Law Project for
PsychRights August 2, 2005 Newsletter
You are receiving this e-Newsletter because we believe you are interested in
the work of the Law Project for Psychiatric Rights (PsychRights) in fighting
forced psychiatric drugging (and electroshock) through the courts by exposing
the faulty science behind these so-called "treatments." If that is incorrect
please just let us know by e-mail to jim[[[@]]]psychrights.org and we will take you
off the list. We have been averaging just two or three of these a year so you
will not be inundated with these.
MindFreedom Action Conference on Human Rights In Mental Health. At the end of April/beginning of May psychiatric survivors, professionals and other supporters of human rights in mental health gathered at American University Washington College of Law to develop and action agenda. There were six Tracks: (1) International, (2) Congress and the US Congress/Federal Government, (3) Choices in Mental Health, (4) How the Law Can Fight Forced "Treatment," (5) Public Education and the Media, and (6) Open Track. The final Report for all of these Tracks can be found at http://psychrights.org/Education/2005ActionConference/FinalReport.pdf I wrote a discussion paper titled Organizing Grass Roots for Human Rights in Mental Health for this conference, which is available at http://psychrights.org/Education/2005ActionConference/DiscussionPaper.htm
The Legal Track, which I facilitated, decided to focus on fighting forced "treatment" by establishing "State Coordinators" to organize the efforts on a state by state (& country) basis. PsychRights is to be the focal point for disseminating information and coordinating these efforts. There are already 10 states and one other country (Canada) involved. See, http://psychrights.org/Education/2005ActionConference/Legal.htm Psychrights is looking for coordinators for all of the states. The key elements in mounting an effective legal case or campaign are (1) recruiting a lawyer(s) who will vigorously pursue a case(s), (2) recruiting expert witnesses (usually this really needs to be a psychiatrist), and (3) case selection.
More or less progress has been made in different states, depending on the people involved. Alaska, for example, has an extensive coordinated effort to offer alternatives to drugs and diminish coercion, which includes a coordinated legal attack on the grossly illegal forced "treatment" regime. There are also a number of things going on in Massachusetts to try and address the scourge which is forced drugging there, but it has proven much harder. There are also prospects for getting something meaningful going in Minnesota in the relatively near future.
Report on Multi-Faceted Grass-Roots Efforts To Bring About Meaningful Change To Alaska's Mental Health Program. http://akmhcweb.org/news/AKEfforts.pdf This Report describes the efforts of three "consumer" run non-profits' efforts to offer alternatives to drugs and how PsychRights' efforts in Alaska tie into this. The three non-profits are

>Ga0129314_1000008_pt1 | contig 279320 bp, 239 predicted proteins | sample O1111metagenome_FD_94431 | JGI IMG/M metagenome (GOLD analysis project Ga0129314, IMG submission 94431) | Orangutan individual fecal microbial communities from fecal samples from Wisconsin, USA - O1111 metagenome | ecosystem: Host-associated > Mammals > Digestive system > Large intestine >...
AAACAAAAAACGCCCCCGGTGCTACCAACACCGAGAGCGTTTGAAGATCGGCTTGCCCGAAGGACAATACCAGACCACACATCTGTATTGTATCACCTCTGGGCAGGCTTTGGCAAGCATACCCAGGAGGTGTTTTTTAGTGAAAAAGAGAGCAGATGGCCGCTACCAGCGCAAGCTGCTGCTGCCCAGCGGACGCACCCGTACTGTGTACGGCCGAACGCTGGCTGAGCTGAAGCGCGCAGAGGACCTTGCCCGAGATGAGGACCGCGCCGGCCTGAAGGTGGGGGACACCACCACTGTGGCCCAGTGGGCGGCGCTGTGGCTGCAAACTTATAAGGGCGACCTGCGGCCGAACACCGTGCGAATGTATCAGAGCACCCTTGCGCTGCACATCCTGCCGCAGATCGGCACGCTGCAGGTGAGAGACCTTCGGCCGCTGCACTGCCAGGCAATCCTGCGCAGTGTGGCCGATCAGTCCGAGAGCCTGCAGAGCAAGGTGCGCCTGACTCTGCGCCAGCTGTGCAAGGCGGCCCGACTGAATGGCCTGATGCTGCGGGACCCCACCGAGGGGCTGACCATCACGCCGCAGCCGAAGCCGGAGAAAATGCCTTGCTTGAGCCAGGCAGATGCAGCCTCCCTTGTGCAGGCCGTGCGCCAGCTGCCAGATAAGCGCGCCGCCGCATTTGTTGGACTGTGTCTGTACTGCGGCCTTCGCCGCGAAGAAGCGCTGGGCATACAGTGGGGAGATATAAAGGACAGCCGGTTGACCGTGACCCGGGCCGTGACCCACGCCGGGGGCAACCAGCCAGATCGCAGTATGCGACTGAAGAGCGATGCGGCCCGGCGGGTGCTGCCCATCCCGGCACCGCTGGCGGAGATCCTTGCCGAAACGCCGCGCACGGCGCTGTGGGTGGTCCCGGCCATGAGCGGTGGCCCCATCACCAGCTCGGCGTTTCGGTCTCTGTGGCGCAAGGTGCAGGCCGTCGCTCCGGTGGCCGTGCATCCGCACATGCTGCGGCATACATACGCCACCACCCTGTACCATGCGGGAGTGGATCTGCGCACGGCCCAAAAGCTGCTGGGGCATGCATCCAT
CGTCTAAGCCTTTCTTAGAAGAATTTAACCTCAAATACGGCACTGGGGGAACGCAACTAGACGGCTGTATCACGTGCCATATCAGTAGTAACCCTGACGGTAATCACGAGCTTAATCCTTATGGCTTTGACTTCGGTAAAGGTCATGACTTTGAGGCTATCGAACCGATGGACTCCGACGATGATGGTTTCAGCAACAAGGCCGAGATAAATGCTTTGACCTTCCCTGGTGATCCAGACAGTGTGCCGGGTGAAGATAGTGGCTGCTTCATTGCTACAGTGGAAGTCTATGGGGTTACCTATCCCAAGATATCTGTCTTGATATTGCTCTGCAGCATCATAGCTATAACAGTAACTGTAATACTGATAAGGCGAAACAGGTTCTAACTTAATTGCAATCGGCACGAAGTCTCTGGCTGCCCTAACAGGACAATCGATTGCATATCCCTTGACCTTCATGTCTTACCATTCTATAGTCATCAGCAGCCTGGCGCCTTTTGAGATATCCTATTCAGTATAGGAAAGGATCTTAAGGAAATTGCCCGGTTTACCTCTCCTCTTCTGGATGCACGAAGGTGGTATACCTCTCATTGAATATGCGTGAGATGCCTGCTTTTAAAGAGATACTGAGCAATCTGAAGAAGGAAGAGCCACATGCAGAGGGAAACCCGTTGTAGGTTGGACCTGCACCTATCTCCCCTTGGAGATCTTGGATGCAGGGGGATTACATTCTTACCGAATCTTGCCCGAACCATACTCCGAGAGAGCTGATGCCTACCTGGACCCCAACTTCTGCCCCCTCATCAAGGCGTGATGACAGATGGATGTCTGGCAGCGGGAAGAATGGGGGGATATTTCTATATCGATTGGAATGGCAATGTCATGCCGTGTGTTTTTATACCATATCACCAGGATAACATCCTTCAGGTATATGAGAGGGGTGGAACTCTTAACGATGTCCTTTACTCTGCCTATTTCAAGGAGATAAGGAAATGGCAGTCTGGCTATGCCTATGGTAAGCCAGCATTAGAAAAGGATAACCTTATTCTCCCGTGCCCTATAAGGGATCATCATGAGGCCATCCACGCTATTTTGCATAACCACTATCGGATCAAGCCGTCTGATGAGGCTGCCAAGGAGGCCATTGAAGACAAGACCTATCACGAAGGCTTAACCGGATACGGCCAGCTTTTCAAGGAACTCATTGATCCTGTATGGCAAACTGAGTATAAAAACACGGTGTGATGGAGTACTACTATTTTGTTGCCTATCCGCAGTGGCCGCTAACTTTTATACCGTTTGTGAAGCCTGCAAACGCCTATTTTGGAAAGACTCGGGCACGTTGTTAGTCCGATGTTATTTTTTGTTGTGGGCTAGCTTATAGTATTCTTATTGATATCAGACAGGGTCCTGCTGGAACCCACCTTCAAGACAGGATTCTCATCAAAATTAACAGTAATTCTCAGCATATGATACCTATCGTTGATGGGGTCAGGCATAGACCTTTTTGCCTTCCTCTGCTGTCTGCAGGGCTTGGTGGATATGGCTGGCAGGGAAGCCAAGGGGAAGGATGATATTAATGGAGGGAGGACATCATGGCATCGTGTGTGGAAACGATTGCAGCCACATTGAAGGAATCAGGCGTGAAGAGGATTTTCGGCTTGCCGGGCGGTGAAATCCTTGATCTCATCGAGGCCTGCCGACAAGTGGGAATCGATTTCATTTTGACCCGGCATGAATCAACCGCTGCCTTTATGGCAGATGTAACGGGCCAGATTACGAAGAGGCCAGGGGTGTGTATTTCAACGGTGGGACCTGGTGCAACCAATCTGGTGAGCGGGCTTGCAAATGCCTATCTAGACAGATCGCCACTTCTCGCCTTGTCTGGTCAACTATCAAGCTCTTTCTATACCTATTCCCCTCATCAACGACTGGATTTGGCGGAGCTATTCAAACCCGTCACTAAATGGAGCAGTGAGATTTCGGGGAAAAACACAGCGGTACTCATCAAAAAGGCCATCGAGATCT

1. Soteria-Alaska, which is an alternative to hospitalization. http://soteria-alaska.com/;
2. CHOICES, Inc., which stands for Consumers Having Ownership In Creating Effective Services, to provide community based ( http://choices-ak.org/); and
3: Peer Properties, which provides housing. http://peerproperties.org/
PsychRights' Alaska efforts fit into this by suing to establish the right to these alternatives in the forced "treatment" treatment context. The Report is pretty comprehensive and also has links to a tremendous amount of background material. For those who are interested in what a coordinated plan to both decrease force/coercion and create alternatives to the drugs it seems worthwhile to take a look. http://akmhcweb.org/news/AKEfforts.pdf
There are two potentially very significant cases at the Alaska Supreme Court right now; Myers and Wetherhorn.
Myers I have reported on this case before so I won't go into it that much. Fairly detailed information on this case can be found at http://psychrights.org/States/Alaska/CaseOne.htm Almost a year and a half since oral argument and ten months since the supplemental briefing was submitted, we are still waiting for a decision from the Alaska Supreme Court. For all kinds of reasons, this does not provide a lot of comfort. The two most important aspects of this case challenging forced drugging in Alaska are that the Alaska and United States constitutions require (1) the government to prove scientifically that the proposed drugs are in the patients' best interest and (2) no less restrictive alternative could be offered. Even if we are successful in the Myers case, unless rights are enforced, it won't necessarily mean much. My sense is that if people's rights were honored, only 10% of those currently subject to forced "treatment" would be. Thus, if people received meaningful legal representation in these proceedings 90% of the problem would be solved.
Wetherhorn The Wetherhorn case directly attacks the issue of adequacy of counsel. This was an "ambush appeal," in the sense that, unlike the Myers case, where PsychRights represented Faith in a four month all-out legal battle at the trial court level, in Wetherhorn, the typical 15 minutes of "justice" resulted in Roslyn being involuntarily committed and subjected to a forced drugging order. We appealed on the basis that the petitions filed against her were legally defective on their face and she did not get effective assistance of counsel. This case starkly presents an example of Professor Michael Perlin's observations: